We went to Indonesia in December 2010 during the rainy season. Judith had extensive meetings in Jakarta with her colleagues discussing AIDS prevention research and programs. After the meetings were over we spend a day going through several museums and historic buildings. In particular we went to the area where the Dutch set up their governmental offices, near the ancient port called Sudra Kepala. The Dutch called Jakarta, Batavia. In this area, there is a restaurant called Batavia.
The first time I came to Jakarta, we ate a group dinner in a back room at this restaurant and I thought it was really a nice place but I didn’t really have time to linger and browse around because we had to climb into a taxi right afterwards. But this time we ate in the main dining room for lunch and almost had the place to ourselves. The building overlooks the Fatahillah Square, the Fatahillah Museum, and the old City Hall from the Dutch colonial period. The furniture and incredible picture collection make this place a feast for the eye and it is topped off by the world famous Churchill Bar on the second floor. The upstairs “grand salon” is made entirely of Java teak wood.
The waitress removes one of the photos on the columns, turns it over and presents the menu.
The food and service were at best, adequate, but they were a secondary priority. During lengthy time to have our food served, I took the opportunity to take photos of the photos. Here is the Churchill Bar, singled out by Newsweek as one of the world’s best bars in 1994 and 1996.
And down at the end of the bar is a photo of its namesake.
Here are a few more of the many photos I took of famous people. I am sure I don’t need to identify them.
And this is my favorite…
Even the toilets were filled with photos including one of Mickey Rourke taking a whiz.
We actually visited the museums before lunch, and it appears to be a day where school children from various schools visited museums as a class displaying their various school colors. Some were taking notes, knowing they would be quizzed about what they learned and saw.
This group posed for me and the teachers all rushed to be included.
The first time I came to Jakarta, I was not too happy but I really love Jakarta now. Of course there are still obstacles The airport terminal is old, the immigration lines are long, the baggage conveyors are short, making them crowded, and once you have your luggage, you have to line up in one of the two custom lines where your luggage is put through a scanning conveyor. It seems to me the objective is to get people quickly through this process making any security efforts seem like they have to be cursory at best. Then without out the aid of any clear organization, trying to get a Blue Bird or Black Bird taxi becomes another wait and struggle. These taxes have licensed drivers and metered fare. One should always take one of these taxis in favor the friendly man who wants to grab your bag and put it in his car and charge you 2-3 times the going rate. The going rate is only about $12 USD so if you are used to paying $33 with at least a $5 tip to get to and from O’Hare, you might not even learn that you were ripped off by paying $30.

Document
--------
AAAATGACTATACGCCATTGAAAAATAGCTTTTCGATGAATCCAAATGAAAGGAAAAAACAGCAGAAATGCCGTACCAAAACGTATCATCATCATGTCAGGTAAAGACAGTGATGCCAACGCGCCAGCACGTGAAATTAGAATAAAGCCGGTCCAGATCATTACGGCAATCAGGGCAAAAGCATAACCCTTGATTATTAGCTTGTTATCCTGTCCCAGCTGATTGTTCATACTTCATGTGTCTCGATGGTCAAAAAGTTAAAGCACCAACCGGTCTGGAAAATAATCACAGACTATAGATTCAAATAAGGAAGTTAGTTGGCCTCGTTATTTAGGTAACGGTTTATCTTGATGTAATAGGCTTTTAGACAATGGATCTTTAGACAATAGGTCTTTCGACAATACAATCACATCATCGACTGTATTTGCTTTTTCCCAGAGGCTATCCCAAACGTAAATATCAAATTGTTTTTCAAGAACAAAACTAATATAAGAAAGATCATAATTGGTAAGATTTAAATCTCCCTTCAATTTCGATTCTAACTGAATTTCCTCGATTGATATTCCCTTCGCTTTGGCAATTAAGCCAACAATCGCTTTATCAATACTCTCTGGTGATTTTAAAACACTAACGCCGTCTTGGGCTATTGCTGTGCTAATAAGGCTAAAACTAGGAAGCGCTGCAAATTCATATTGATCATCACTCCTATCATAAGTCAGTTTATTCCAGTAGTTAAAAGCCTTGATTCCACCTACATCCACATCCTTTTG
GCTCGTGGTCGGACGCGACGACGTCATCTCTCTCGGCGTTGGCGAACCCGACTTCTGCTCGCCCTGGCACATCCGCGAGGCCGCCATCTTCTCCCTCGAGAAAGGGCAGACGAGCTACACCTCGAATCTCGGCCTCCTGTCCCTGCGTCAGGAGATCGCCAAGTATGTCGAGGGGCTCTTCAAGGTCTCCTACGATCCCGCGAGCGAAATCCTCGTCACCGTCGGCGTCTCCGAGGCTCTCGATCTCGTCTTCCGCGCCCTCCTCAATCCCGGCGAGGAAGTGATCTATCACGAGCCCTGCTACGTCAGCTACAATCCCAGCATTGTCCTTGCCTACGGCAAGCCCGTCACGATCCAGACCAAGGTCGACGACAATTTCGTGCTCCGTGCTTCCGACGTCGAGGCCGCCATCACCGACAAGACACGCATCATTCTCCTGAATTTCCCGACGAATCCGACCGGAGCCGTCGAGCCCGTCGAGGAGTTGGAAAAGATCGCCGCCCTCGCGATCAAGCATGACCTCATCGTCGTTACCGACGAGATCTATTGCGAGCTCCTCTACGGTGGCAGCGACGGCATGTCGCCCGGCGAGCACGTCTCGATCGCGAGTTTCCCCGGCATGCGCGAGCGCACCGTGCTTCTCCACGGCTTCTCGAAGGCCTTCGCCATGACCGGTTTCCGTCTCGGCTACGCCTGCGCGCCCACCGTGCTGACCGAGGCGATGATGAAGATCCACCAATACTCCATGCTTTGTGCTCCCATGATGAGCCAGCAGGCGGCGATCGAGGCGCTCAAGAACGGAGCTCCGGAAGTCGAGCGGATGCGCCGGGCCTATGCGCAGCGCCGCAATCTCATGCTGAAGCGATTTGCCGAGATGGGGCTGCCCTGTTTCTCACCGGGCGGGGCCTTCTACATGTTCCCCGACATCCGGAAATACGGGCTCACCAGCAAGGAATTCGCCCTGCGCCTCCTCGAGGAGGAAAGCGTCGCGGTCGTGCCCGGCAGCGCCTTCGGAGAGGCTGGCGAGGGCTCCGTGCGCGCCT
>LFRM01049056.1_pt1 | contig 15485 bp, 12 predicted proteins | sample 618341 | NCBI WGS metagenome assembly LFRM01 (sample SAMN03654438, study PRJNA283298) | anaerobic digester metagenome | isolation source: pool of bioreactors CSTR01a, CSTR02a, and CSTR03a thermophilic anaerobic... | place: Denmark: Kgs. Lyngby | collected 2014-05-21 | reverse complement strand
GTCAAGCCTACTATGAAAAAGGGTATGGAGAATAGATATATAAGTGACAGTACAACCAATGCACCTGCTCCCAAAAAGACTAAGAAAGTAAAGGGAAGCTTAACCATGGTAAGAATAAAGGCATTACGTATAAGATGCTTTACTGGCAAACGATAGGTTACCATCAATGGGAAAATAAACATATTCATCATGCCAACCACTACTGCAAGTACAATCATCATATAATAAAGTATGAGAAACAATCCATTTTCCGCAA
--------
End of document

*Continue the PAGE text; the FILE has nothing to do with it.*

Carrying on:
The ride to the center of the city is long and the traffic is always, always impossible, especially the last one or so miles. Our hotel of choice is the Grand Hyatt.
Once arriving the car must go through a security check before allowed to travel to the front of the hotel. After de-taxiing, all luggage, including hand carried items are again scanned. But once inside our room which has club floor privilege, all becomes good. Some hotels charge way too much for massages and other spa treatments, but we find the prices acceptable avoiding the search for less expensive services nearby. The pool area is outstanding and early in the morning, before the clouds start to build, I was able to enjoy the sun for about one hour each day. The restaurant by the pool area is a great place for lunch and even though the rain would come, the weather stayed warm.
During out stay, we are treated to dine in some famous old exotic restaurants decorated with Indonesian art and artifacts. But what makes the Jakarta so enjoyable are the warm and friendly people. There are about 200 million people in Indonesia comprising about 300 different ethnic groups and 500 different languages. Fortunately English is widely spoken, especially in the cities.
I realize that most Americans have a much distorted view of Indonesia. However, we look forward to travelling to more places within the country. There are so many different forms of paradise to enjoy for a few days here. If only we could wean ourselves from Bali once in a while.